I got thinking about Miriam and her singing, and Eliana and the small-minded men who wanted to keep her from singing, because I came across an interesting study. Starting in the 1970s, many symphony orchestras hold “blind” auditions: musicians play behind a screen and are thus judged on the quality of their music, not who they are. A Harvard study showed that the “blind” auditions were successful: after their introduction–between 1970 and 1993–the percentage of women in the five highest-ranked U.S. orchestras increased from 6 to 21 percent. Now, however–in the name of representation/diversity initiatives–there are calls to remove the screen so as to increase diversity, primarily along racial lines.

Pretty much every classical musician I know, of all genders and ethnicities, thinks that removing the screen is a profoundly idiotic and unfair idea, which will stymie true integration and inclusion of folks from disadvantaged backgrounds in classical music–because, if the idea is that diversity increases quality, wouldn’t you assume that the behind-the-screen musicians the orchestra hired would be diverse? Wouldn’t you immediately hire Jessye Norman, Reggie Mobley, Wynton Marsalis, and countless amazing others, whether or not they sang or played behind a screen? And if we removed the screen, what would that say about the qualities of the people we hired, and how would it feel to have been hired under those circumstances?

What we need is to strongly enhance and enrich and provide opportunities for musical education and musical education for kids–even very young kids–of all backgrounds, so that class/race/gender will not be a hindrance to anyone who wants a classical music career at its inception. If we invest our effort in fostering, supporting, and nurturing musical excellence from infancy, then of course we can keep the screen up to prevent the Yosef Bar Hiahs of the world from sabotaging people they disdain out of bias and bigotry, and we can ensure that everyone has a fair shake from the start, resulting in their excellence sparkling through the screen. But investing in early-age education and artistic development in disadvantaged neighborhoods is challenging, expensive work, whereas posturing and bloviating about diversity is lazy and cheap. I really hope we invest in raising generations of musical Miriams who don’t need any special favors for their beautiful voices to ring even from behind a screen; when their prodigious talents and hard work get them to the finish line, appreciate their voices; and then remove the screen, so we can amplify their music a thousandfold.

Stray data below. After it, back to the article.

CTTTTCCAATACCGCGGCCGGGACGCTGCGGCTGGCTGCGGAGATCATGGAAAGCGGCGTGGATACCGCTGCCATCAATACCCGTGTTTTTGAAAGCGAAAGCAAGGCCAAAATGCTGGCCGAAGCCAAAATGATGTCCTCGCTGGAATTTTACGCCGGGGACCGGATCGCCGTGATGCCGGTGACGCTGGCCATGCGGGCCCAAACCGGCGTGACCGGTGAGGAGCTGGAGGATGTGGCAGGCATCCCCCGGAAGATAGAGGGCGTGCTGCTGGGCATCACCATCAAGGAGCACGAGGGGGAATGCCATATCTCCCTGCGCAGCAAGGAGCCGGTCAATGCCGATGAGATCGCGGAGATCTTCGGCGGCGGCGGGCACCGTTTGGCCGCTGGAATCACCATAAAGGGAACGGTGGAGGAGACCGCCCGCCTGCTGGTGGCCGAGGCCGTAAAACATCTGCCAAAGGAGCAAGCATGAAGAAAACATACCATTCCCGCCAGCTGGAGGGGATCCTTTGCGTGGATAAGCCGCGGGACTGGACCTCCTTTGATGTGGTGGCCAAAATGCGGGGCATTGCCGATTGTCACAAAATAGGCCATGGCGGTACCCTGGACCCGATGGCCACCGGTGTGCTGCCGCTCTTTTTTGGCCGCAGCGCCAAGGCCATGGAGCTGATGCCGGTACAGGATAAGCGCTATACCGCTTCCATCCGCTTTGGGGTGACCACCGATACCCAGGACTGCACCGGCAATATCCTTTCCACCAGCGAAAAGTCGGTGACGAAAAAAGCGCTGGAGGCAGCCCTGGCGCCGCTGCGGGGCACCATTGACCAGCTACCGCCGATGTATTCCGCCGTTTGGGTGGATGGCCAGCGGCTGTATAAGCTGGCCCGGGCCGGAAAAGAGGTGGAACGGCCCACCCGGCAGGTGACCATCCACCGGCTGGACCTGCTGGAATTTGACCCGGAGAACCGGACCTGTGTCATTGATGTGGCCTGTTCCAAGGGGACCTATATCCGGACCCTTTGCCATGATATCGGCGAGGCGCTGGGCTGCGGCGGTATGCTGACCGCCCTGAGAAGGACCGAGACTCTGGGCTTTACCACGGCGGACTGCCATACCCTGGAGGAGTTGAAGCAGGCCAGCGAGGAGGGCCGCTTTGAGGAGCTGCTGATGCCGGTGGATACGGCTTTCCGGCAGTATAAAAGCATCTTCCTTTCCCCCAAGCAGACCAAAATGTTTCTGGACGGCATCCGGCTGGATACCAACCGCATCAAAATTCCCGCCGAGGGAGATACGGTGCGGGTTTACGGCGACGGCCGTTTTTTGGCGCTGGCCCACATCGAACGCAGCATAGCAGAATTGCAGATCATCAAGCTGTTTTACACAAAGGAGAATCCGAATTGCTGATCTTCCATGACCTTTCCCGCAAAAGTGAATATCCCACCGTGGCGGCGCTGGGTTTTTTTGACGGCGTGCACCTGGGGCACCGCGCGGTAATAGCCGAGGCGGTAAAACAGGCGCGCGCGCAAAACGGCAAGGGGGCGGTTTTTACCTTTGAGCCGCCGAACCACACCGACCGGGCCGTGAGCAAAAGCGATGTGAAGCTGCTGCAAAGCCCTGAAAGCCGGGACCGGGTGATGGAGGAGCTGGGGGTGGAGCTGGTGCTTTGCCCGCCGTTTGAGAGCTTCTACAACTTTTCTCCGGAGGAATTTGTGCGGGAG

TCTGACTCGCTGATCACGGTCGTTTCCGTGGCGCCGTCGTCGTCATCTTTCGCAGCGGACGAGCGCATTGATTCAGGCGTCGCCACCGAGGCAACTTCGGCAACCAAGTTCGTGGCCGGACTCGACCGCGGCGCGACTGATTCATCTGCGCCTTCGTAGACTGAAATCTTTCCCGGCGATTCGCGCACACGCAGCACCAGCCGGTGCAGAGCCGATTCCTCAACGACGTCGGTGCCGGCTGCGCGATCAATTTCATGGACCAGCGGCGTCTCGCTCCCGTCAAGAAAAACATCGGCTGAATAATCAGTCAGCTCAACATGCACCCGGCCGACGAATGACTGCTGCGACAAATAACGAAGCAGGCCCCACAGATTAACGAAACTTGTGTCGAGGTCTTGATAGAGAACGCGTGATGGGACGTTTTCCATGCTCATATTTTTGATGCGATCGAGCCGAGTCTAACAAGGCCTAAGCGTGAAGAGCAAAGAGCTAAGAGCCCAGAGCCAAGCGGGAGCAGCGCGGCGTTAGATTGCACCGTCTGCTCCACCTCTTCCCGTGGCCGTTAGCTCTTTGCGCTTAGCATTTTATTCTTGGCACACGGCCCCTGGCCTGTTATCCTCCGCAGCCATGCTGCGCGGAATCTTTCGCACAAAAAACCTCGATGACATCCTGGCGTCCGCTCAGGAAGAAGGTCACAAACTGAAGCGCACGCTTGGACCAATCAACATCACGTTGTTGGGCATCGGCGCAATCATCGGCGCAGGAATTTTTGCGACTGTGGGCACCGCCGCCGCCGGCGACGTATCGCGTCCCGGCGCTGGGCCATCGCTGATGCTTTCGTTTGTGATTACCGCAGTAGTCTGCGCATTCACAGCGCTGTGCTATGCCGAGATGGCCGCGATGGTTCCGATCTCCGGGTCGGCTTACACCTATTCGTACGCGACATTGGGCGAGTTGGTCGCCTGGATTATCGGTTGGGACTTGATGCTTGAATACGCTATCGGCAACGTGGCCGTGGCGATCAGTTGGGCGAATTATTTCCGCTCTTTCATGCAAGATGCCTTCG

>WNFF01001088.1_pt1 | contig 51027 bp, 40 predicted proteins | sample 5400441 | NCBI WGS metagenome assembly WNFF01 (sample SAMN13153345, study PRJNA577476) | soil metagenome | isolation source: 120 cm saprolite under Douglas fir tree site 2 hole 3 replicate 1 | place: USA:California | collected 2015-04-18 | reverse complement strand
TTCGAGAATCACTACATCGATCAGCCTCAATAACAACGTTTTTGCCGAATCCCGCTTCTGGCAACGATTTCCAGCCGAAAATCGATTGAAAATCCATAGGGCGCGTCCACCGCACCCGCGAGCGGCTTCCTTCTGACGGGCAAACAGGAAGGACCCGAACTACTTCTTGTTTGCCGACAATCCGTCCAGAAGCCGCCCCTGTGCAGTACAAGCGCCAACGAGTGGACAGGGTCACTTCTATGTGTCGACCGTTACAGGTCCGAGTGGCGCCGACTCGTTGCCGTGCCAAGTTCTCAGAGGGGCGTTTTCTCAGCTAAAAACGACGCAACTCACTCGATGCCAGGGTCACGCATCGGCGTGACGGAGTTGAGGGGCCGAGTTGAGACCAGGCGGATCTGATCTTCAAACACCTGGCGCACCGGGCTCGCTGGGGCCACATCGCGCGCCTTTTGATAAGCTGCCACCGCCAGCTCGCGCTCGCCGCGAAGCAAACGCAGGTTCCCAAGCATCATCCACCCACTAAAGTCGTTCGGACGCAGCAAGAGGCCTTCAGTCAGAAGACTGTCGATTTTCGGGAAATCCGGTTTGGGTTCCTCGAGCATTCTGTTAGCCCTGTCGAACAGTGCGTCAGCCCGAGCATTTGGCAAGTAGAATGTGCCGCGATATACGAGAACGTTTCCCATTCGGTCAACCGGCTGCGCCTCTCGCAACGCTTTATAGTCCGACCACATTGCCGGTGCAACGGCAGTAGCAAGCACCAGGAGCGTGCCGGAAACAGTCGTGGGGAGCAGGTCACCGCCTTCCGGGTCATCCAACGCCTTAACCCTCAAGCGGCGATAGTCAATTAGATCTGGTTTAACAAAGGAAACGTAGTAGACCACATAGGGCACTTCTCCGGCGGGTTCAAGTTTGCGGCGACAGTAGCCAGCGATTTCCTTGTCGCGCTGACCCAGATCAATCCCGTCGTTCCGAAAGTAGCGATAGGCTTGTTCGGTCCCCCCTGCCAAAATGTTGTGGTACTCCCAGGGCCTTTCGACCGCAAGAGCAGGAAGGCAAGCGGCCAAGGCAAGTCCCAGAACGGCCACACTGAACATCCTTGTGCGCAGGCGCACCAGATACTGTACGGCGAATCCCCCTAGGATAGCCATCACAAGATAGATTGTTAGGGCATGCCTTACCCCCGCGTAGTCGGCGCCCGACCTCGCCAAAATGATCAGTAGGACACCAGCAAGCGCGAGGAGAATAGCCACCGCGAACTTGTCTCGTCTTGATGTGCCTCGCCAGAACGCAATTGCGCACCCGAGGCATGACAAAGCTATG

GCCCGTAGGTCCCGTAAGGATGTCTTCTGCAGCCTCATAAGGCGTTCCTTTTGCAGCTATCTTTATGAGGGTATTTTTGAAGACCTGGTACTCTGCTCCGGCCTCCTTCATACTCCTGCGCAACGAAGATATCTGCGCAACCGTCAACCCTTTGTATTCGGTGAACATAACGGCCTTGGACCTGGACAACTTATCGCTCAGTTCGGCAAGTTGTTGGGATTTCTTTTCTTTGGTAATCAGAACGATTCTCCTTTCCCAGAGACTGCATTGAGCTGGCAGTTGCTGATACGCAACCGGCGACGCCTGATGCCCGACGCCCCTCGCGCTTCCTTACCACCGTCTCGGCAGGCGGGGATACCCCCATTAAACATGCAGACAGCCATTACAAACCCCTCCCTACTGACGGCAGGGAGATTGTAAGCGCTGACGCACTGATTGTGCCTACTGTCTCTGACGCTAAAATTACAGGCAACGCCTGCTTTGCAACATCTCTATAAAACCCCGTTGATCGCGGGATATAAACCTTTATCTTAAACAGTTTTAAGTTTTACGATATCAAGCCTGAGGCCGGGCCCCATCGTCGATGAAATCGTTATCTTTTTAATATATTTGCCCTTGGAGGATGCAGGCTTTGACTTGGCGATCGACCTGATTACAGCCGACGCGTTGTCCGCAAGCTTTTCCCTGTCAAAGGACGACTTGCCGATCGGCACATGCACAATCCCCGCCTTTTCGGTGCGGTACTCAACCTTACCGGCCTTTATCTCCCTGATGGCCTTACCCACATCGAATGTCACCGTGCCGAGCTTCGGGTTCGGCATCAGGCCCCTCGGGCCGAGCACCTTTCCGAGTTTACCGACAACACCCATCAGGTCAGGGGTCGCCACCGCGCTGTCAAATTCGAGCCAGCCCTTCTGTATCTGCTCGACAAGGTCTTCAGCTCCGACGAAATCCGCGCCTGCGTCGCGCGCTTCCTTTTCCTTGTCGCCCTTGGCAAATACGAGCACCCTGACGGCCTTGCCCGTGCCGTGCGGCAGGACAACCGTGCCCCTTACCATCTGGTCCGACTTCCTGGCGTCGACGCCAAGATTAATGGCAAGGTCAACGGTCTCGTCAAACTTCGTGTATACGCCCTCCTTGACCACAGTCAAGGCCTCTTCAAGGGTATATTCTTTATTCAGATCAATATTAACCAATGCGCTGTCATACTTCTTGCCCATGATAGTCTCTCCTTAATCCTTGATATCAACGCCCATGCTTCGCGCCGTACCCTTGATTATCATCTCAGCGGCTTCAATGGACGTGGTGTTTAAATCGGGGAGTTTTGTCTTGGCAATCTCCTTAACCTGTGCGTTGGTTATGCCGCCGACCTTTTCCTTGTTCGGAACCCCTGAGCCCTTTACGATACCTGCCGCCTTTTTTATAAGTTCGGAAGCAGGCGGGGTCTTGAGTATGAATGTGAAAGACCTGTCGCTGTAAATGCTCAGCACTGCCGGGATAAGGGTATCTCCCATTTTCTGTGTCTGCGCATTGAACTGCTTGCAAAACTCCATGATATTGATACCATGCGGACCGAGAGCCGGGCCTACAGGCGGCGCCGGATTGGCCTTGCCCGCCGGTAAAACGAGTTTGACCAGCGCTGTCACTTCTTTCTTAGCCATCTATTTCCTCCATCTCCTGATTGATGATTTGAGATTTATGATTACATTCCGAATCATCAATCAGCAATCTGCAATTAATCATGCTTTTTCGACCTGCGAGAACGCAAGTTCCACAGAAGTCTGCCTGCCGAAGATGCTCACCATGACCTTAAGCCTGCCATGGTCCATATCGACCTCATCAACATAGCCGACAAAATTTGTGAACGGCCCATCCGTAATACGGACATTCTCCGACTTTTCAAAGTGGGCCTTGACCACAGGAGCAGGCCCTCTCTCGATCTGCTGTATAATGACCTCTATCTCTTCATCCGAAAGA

Cooperation and Disruption in True-Crime Podcasting: Your Own Backyard

As some of you know, I’m beginning to work on a new project that sits at the intersection of new media, victimology, and law enforcement. I’m interested in the true crime podcast community, especially in podcasts targeting unsolved crimes. One of the questions I’m deeply interested in is the give-and-take between official law enforcement and podcasters (whether family members of the victim or third parties), which seems to range from hostility, through begrudging acceptance, all the way to pretty warm cooperation.

One notable example is Chris Lambert‘s excellent podcast Your Own Backyard, which is a thorough investigation of the disappearance of Cal Poly student Kristin Smart in May 1996. Lambert, who started off as an absolute stranger but established a warm collaborative relationship with the Smart family, has produced a true investigative masterpiece, chock-full of resources, first-hand testimony, circumstantial evidence examination, and intelligent inquiry into various forensic science disciplines (including human remains dogs and ground-penetrating radar). Most remarkably, Lambert’s podcast not only reawakened public interest in Smart’s disappearance, but also brought in new witnesses from the woodwork. Lambert’s dogged perseverance, intelligent analysis, and commitment to finding out the truth earned him the trust of the surrounding community and of law enforcement, and it looks like the police greatly benefitted from his work.